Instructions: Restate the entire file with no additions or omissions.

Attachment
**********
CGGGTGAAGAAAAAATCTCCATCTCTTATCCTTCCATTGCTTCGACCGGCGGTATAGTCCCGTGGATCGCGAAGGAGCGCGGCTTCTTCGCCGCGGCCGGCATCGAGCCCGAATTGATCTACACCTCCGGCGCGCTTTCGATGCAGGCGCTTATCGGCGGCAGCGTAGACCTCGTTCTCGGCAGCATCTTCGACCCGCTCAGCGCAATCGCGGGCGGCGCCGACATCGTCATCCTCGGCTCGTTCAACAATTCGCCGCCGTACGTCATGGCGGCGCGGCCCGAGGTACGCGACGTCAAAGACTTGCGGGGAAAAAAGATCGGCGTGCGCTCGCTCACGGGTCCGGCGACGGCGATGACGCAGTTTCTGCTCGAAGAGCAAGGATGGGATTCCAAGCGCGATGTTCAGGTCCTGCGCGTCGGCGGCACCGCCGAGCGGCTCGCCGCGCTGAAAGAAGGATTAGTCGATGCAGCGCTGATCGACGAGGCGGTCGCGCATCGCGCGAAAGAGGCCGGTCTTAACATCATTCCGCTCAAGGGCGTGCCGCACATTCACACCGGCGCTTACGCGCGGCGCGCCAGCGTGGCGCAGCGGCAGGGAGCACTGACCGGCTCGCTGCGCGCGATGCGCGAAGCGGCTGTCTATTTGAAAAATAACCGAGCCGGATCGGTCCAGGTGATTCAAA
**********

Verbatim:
CGGGTGAAGAAAAAATCTCCATCTCTTATCCTTCCATTGCTTCGACCGGCGGTATAGTCCCGTGGATCGCGAAGGAGCGCGGCTTCTTCGCCGCGGCCGGCATCGAGCCCGAATTGATCTACACCTCCGGCGCGCTTTCGATGCAGGCGCTTATCGGCGGCAGCGTAGACCTCGTTCTCGGCAGCATCTTCGACCCGCTCAGCGCAATCGCGGGCGGCGCCGACATCGTCATCCTCGGCTCGTTCAACAATTCGCCGCCGTACGTCATGGCGGCGCGGCCCGAGGTACGCGACGTCAAAGACTTGCGGGGAAAAAAGATCGGCGTGCGCTCGCTCACGGGTCCGGCGACGGCGATGACGCAGTTTCTGCTCGAAGAGCAAGGATGGGATTCCAAGCGCGATGTTCAGGTCCTGCGCGTCGGCGGCACCGCCGAGCGGCTCGCCGCGCTGAAAGAAGGATTAGTCGATGCAGCGCTGATCGACGAGGCGGTCGCGCATCGCGCGAAAGAGGCCGGTCTTAACATCATTCCGCTCAAGGGCGTGCCGCACATTCACACCGGCGCTTACGCGCGGCGCGCCAGCGTGGCGCAGCGGCAGGGAGCACTGACCGGCTCGCTGCGCGCGATGCGCGAAGCGGCTGTCTATTTGAAAAATAACCGAGCCGGATCGGTCCAGGTGATTCAAA